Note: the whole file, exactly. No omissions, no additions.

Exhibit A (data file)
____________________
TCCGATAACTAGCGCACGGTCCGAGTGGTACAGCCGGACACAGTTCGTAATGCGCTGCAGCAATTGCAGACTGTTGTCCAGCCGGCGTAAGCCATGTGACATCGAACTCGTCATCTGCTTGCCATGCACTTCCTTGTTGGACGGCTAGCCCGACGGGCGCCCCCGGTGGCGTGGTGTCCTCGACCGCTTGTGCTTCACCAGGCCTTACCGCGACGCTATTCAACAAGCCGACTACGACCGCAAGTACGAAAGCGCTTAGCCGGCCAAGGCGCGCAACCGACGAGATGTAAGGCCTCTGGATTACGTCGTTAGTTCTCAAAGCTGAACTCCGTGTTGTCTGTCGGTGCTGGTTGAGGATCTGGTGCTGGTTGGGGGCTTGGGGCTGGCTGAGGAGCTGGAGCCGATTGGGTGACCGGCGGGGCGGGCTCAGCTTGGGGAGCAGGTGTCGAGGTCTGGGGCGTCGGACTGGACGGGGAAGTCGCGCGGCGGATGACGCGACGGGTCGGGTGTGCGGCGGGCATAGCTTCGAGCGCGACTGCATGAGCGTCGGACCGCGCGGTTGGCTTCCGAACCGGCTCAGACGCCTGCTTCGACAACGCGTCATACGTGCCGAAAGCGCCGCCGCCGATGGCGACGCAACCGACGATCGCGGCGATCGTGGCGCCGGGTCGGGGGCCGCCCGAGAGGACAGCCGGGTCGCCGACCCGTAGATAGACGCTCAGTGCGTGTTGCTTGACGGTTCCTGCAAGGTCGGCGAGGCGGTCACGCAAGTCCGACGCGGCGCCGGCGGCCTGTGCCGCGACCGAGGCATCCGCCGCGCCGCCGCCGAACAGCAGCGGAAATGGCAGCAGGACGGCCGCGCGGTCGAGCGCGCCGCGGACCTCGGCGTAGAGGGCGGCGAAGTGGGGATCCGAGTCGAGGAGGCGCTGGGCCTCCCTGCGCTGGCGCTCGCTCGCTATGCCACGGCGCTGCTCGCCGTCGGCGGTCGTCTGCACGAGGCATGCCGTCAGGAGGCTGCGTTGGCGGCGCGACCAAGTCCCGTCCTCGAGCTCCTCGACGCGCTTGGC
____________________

TCCGATAACTAGCGCACGGTCCGAGTGGTACAGCCGGACACAGTTCGTAATGCGCTGCAGCAATTGCAGACTGTTGTCCAGCCGGCGTAAGCCATGTGACATCGAACTCGTCATCTGCTTGCCATGCACTTCCTTGTTGGACGGCTAGCCCGACGGGCGCCCCCGGTGGCGTGGTGTCCTCGACCGCTTGTGCTTCACCAGGCCTTACCGCGACGCTATTCAACAAGCCGACTACGACCGCAAGTACGAAAGCGCTTAGCCGGCCAAGGCGCGCAACCGACGAGATGTAAGGCCTCTGGATTACGTCGTTAGTTCTCAAAGCTGAACTCCGTGTTGTCTGTCGGTGCTGGTTGAGGATCTGGTGCTGGTTGGGGGCTTGGGGCTGGCTGAGGAGCTGGAGCCGATTGGGTGACCGGCGGGGCGGGCTCAGCTTGGGGAGCAGGTGTCGAGGTCTGGGGCGTCGGACTGGACGGGGAAGTCGCGCGGCGGATGACGCGACGGGTCGGGTGTGCGGCGGGCATAGCTTCGAGCGCGACTGCATGAGCGTCGGACCGCGCGGTTGGCTTCCGAACCGGCTCAGACGCCTGCTTCGACAACGCGTCATACGTGCCGAAAGCGCCGCCGCCGATGGCGACGCAACCGACGATCGCGGCGATCGTGGCGCCGGGTCGGGGGCCGCCCGAGAGGACAGCCGGGTCGCCGACCCGTAGATAGACGCTCAGTGCGTGTTGCTTGACGGTTCCTGCAAGGTCGGCGAGGCGGTCACGCAAGTCCGACGCGGCGCCGGCGGCCTGTGCCGCGACCGAGGCATCCGCCGCGCCGCCGCCGAACAGCAGCGGAAATGGCAGCAGGACGGCCGCGCGGTCGAGCGCGCCGCGGACCTCGGCGTAGAGGGCGGCGAAGTGGGGATCCGAGTCGAGGAGGCGCTGGGCCTCCCTGCGCTGGCGCTCGCTCGCTATGCCACGGCGCTGCTCGCCGTCGGCGGTCGTCTGCACGAGGCATGCCGTCAGGAGGCTGCGTTGGCGGCGCGACCAAGTCCCGTCCTCGAGCTCCTCGACGCGCTTGGC